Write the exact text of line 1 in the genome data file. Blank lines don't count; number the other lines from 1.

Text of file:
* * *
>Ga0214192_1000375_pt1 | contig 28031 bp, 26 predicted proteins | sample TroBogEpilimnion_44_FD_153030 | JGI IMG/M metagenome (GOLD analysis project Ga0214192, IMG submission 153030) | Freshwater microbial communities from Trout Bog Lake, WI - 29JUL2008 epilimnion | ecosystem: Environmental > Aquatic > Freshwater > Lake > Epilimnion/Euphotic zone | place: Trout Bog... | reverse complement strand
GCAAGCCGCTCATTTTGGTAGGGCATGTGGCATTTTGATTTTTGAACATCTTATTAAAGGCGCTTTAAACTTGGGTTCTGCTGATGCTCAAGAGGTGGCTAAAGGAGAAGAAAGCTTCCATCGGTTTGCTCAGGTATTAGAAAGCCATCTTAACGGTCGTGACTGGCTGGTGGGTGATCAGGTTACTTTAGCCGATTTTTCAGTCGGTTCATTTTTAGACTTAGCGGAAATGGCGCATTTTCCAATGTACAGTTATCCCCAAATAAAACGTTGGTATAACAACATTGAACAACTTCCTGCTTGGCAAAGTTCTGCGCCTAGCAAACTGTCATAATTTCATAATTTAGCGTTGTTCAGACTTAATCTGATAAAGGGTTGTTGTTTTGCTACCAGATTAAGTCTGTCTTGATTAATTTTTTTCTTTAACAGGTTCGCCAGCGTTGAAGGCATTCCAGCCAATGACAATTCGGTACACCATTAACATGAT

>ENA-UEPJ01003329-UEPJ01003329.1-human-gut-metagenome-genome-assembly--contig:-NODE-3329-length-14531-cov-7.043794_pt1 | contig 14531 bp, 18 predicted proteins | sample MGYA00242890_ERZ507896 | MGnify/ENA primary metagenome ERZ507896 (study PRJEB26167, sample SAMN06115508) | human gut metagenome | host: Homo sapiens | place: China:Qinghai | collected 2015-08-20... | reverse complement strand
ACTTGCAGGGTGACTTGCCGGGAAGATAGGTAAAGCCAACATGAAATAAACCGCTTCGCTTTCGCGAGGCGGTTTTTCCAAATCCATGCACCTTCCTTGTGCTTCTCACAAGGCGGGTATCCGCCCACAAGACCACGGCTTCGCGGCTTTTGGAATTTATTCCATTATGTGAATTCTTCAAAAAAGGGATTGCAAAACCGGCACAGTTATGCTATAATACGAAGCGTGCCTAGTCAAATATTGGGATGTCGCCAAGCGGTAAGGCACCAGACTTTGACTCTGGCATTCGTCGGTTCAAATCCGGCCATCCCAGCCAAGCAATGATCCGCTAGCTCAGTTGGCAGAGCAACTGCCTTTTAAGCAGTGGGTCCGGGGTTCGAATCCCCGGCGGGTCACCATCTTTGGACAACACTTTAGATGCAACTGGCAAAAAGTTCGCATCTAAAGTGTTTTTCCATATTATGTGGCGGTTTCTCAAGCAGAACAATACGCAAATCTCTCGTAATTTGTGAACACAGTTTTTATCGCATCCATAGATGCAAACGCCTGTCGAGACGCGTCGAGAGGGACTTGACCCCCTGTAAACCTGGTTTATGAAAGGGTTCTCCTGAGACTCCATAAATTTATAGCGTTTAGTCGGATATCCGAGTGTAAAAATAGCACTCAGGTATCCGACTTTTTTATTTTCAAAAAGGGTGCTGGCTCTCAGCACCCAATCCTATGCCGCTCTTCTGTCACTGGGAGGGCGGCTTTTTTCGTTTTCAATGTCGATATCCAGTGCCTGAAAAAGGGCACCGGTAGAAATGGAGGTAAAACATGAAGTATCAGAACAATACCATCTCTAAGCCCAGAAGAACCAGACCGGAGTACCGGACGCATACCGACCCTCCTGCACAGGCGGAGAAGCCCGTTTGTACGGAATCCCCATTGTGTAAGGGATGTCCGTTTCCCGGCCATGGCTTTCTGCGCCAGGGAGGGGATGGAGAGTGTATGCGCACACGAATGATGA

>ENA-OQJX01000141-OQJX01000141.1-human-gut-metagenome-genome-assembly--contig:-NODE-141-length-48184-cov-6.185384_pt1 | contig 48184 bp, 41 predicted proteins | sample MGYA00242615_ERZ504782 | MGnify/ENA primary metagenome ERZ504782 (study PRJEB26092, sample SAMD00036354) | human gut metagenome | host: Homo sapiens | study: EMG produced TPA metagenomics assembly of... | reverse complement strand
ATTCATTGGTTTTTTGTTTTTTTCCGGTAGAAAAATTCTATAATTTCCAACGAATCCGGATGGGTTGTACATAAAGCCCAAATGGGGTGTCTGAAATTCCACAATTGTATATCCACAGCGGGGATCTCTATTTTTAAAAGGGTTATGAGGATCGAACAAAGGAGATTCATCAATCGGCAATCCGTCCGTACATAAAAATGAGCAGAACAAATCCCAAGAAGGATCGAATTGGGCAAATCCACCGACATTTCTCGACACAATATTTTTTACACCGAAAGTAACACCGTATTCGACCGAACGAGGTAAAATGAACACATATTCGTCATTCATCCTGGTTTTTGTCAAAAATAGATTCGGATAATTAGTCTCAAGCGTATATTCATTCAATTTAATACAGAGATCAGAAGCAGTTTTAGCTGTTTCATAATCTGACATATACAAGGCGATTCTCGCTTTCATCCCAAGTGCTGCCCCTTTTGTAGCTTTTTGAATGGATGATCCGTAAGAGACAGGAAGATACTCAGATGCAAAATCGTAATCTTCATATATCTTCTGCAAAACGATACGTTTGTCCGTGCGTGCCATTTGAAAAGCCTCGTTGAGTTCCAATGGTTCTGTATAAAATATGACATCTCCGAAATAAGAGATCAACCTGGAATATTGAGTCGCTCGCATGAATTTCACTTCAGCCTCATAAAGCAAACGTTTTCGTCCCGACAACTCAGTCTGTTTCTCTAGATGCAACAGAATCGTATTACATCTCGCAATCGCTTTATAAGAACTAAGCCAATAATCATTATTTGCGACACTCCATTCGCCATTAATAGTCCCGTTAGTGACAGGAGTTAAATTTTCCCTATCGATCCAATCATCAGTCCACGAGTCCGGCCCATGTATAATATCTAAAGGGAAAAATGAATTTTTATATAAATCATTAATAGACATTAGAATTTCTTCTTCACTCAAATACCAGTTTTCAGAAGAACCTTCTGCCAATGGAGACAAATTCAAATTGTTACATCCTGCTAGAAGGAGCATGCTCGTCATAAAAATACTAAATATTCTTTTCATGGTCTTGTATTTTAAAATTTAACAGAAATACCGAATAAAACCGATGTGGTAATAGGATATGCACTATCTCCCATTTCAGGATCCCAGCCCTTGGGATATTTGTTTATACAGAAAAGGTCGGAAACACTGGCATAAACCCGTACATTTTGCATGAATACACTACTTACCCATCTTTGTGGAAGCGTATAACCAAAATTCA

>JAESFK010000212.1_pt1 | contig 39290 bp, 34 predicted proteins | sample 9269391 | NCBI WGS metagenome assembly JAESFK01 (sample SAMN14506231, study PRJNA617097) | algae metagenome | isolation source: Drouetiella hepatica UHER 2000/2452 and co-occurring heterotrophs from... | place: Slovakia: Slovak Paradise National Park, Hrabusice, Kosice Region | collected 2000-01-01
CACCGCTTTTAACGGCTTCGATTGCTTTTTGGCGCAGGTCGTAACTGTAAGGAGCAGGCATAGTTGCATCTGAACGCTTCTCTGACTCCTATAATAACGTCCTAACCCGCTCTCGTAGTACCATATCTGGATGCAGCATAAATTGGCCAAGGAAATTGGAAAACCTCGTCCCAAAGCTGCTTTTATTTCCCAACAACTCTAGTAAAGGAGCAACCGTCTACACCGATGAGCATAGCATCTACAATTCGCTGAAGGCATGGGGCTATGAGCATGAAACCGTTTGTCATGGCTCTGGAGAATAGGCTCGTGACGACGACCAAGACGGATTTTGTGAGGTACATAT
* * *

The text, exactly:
>Ga0214192_1000375_pt1 | contig 28031 bp, 26 predicted proteins | sample TroBogEpilimnion_44_FD_153030 | JGI IMG/M metagenome (GOLD analysis project Ga0214192, IMG submission 153030) | Freshwater microbial communities from Trout Bog Lake, WI - 29JUL2008 epilimnion | ecosystem: Environmental > Aquatic > Freshwater > Lake > Epilimnion/Euphotic zone | place: Trout Bog... | reverse complement strand